Running through all the different services running on the router would take time that Emil doesn’t want to spend, luckily Chen sent him just such a tool to automate away much of the process.
Emil doesn’t go so far as to kick up his legs on the desk and wait as pretty printed data packets from the hotel’s different users come spewing out into a text document on his laptop, he has to use his time wisely.
There’s a lot of garbage coming onto the screen, from datatypes that Chen didn’t feel the need to format properly so that things which Emil presumes to be GIFs come out as long streams of hex values, and also from the unsecured messages expectorated out of the network by fellow hotel Wi-Fi users:
Long apology emails from husbands forced out of their houses and invitations for women with names like Chastity and Chardonnay to come to hotel rooms sent by those very same husbands a few moments later.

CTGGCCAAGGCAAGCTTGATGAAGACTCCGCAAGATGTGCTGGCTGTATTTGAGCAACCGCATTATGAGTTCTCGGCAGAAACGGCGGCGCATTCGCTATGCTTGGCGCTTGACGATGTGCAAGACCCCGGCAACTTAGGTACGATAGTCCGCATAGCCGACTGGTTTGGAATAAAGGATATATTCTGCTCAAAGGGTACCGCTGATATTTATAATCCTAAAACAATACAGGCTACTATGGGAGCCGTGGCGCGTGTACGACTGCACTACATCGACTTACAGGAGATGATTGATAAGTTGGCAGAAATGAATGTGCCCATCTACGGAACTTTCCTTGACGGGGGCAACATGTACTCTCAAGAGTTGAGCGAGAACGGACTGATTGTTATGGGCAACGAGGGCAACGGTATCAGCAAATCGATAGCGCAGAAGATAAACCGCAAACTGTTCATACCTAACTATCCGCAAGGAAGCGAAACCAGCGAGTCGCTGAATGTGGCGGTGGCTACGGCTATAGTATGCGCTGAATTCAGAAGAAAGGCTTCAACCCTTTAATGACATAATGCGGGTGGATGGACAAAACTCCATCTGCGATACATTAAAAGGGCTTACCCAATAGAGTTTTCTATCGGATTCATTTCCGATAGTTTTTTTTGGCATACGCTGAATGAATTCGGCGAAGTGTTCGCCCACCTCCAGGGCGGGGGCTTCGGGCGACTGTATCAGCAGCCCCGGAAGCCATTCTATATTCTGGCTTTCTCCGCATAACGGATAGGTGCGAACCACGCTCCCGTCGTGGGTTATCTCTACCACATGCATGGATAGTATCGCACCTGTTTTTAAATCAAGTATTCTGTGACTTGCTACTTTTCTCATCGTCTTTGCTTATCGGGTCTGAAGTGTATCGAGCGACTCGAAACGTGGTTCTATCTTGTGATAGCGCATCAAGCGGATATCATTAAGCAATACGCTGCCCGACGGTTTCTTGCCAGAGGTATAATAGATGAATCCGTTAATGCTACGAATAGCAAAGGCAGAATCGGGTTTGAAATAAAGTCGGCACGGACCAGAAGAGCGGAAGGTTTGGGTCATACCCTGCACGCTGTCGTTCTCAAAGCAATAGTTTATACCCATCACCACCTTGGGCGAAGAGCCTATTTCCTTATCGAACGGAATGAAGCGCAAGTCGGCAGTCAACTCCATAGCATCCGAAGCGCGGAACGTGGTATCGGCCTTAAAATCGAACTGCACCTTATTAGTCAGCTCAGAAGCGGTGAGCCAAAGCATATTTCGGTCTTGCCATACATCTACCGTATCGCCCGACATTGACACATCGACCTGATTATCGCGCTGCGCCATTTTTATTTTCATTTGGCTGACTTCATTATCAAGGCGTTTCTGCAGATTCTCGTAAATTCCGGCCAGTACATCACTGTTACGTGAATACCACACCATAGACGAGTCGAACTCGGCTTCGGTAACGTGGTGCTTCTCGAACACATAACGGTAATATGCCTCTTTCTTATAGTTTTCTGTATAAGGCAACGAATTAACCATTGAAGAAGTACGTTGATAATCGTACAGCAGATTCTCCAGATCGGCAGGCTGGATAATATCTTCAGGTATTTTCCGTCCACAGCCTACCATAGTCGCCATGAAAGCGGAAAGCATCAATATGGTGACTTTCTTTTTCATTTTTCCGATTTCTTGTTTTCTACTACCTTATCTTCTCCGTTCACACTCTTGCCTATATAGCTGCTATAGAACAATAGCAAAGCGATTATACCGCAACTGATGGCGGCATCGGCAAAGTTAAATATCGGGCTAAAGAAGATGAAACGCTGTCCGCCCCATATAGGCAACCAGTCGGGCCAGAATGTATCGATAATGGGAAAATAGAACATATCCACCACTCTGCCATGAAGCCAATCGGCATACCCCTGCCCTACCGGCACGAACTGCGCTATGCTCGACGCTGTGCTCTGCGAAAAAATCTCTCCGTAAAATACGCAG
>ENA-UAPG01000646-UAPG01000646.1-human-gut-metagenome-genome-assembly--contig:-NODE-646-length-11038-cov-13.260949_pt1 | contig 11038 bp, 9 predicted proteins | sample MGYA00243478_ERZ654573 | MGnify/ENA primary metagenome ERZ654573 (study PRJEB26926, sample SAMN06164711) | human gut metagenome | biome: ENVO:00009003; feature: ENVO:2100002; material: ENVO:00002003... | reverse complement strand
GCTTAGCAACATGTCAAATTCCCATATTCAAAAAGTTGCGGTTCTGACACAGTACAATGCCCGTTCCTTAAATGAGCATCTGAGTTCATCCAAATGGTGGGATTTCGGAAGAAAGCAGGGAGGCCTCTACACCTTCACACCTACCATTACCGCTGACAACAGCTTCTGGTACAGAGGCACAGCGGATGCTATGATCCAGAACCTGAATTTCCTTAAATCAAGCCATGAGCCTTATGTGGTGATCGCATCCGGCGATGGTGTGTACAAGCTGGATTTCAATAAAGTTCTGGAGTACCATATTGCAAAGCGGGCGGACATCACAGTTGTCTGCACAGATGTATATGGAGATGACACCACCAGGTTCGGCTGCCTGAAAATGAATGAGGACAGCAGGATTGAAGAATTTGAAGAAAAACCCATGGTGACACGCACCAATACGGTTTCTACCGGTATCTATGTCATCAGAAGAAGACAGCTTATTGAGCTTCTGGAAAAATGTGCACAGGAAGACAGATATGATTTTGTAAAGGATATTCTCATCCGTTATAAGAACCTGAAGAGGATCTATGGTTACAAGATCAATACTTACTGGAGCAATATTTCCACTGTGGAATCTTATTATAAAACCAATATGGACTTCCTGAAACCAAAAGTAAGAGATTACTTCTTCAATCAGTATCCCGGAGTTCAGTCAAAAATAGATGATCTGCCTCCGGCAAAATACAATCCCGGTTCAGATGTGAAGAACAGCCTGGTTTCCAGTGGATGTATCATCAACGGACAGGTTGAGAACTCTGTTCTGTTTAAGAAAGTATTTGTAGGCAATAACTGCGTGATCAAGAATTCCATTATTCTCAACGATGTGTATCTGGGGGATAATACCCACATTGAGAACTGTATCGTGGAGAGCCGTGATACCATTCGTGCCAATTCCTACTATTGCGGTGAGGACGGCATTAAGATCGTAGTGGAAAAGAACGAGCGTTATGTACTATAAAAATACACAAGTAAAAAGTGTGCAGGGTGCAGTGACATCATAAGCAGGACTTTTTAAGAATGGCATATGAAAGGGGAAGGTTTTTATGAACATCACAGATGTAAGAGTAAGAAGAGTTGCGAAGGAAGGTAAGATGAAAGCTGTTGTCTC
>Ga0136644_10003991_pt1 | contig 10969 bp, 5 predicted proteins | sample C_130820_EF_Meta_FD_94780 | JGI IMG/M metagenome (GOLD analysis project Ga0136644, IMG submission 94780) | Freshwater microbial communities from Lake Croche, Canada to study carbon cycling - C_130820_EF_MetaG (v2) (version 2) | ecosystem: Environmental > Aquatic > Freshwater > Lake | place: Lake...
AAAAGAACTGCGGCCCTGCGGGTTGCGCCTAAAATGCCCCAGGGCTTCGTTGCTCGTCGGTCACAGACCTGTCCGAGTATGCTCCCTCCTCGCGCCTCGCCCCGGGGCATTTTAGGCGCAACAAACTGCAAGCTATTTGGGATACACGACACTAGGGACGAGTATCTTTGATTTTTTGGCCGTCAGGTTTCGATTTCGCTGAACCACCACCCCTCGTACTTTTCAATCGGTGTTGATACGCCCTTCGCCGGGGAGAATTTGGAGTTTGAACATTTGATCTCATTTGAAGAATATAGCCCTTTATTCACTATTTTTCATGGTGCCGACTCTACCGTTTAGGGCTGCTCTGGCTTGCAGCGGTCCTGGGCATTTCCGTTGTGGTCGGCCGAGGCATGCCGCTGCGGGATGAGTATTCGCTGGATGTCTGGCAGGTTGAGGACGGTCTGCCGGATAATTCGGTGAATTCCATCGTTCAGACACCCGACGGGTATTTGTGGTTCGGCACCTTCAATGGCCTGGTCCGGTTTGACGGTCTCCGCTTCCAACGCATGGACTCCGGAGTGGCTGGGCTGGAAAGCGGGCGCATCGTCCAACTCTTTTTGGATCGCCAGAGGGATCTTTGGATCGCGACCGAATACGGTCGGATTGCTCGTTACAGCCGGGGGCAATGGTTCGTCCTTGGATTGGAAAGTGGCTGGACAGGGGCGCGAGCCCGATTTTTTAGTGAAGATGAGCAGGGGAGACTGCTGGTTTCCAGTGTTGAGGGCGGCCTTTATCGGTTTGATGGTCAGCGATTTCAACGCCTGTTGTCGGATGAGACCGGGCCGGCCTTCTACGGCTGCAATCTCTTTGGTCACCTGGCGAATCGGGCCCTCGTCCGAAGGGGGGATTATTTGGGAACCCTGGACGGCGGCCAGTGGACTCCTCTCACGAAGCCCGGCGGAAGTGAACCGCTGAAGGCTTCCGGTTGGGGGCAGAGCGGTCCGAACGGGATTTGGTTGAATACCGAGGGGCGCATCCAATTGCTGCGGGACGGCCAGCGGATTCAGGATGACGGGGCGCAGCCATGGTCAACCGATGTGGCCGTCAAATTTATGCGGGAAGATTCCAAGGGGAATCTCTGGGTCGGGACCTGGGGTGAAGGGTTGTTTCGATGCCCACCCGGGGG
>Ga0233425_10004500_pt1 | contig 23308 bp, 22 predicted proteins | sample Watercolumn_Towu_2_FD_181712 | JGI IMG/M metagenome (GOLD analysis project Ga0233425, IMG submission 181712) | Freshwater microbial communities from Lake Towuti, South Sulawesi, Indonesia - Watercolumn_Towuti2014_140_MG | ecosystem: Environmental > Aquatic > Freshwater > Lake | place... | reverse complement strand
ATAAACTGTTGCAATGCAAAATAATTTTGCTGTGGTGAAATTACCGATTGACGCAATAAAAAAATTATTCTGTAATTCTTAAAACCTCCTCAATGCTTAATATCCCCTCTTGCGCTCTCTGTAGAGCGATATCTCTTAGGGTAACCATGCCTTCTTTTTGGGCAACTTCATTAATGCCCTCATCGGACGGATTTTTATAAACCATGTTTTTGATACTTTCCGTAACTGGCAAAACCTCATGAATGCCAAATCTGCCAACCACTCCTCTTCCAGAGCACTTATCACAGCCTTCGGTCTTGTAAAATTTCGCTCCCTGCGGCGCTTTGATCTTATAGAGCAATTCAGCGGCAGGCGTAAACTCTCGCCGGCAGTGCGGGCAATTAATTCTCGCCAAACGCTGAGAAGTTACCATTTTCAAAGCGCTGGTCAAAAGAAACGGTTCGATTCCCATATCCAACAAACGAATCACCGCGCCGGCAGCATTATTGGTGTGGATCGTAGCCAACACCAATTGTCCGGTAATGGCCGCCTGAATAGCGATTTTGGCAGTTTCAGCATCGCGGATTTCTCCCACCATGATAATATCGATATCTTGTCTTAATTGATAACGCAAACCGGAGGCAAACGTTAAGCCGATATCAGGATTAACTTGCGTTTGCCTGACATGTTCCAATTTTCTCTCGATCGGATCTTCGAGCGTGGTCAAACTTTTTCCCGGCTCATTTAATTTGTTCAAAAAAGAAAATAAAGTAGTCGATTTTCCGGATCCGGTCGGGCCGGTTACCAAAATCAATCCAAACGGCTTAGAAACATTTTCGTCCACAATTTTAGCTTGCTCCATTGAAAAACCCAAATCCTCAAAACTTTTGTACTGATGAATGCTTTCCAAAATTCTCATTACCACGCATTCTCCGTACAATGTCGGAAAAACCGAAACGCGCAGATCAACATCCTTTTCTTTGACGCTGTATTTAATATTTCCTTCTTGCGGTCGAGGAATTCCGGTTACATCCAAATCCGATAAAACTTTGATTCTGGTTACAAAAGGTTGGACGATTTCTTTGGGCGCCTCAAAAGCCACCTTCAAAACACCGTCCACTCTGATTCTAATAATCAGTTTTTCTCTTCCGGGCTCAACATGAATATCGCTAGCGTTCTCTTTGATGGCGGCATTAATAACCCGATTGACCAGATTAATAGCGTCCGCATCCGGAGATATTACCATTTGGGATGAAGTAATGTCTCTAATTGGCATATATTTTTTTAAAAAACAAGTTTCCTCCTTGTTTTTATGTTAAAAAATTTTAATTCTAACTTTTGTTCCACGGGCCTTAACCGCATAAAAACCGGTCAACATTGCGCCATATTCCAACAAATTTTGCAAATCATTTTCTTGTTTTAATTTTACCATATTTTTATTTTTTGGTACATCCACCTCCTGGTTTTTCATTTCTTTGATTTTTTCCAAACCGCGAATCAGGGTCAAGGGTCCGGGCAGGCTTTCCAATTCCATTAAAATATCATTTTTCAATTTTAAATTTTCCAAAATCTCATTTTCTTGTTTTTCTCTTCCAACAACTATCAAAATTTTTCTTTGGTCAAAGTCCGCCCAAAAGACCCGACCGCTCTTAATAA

And then there’s the deluge of porn-disguised malware and money exchanges from schmucks with more time and cash than sense. There’s even someone threatening a physician at one of the local hospitals that if he doesn’t deliver another load of oxycodone to the dumpster behind O’Connell’s Pub he’s gonna break both his hands.
And this is all at nine in the morning. He doesn’t want to imagine what sort of shit people get up to once the sun dips below the horizon.
But after a time, he finally latches onto something useful: It’s a text output from a program called HotelSwift with a list of hotel room numbers and their occupancy rates along with financial figures. Looking into the name, he finds HotelSwift is a nearly decade old hotel management software. Another packet sent, this time with what looks like a mapping of usernames to long alphanumeric strings. Emil supposes that they might be hashed passwords.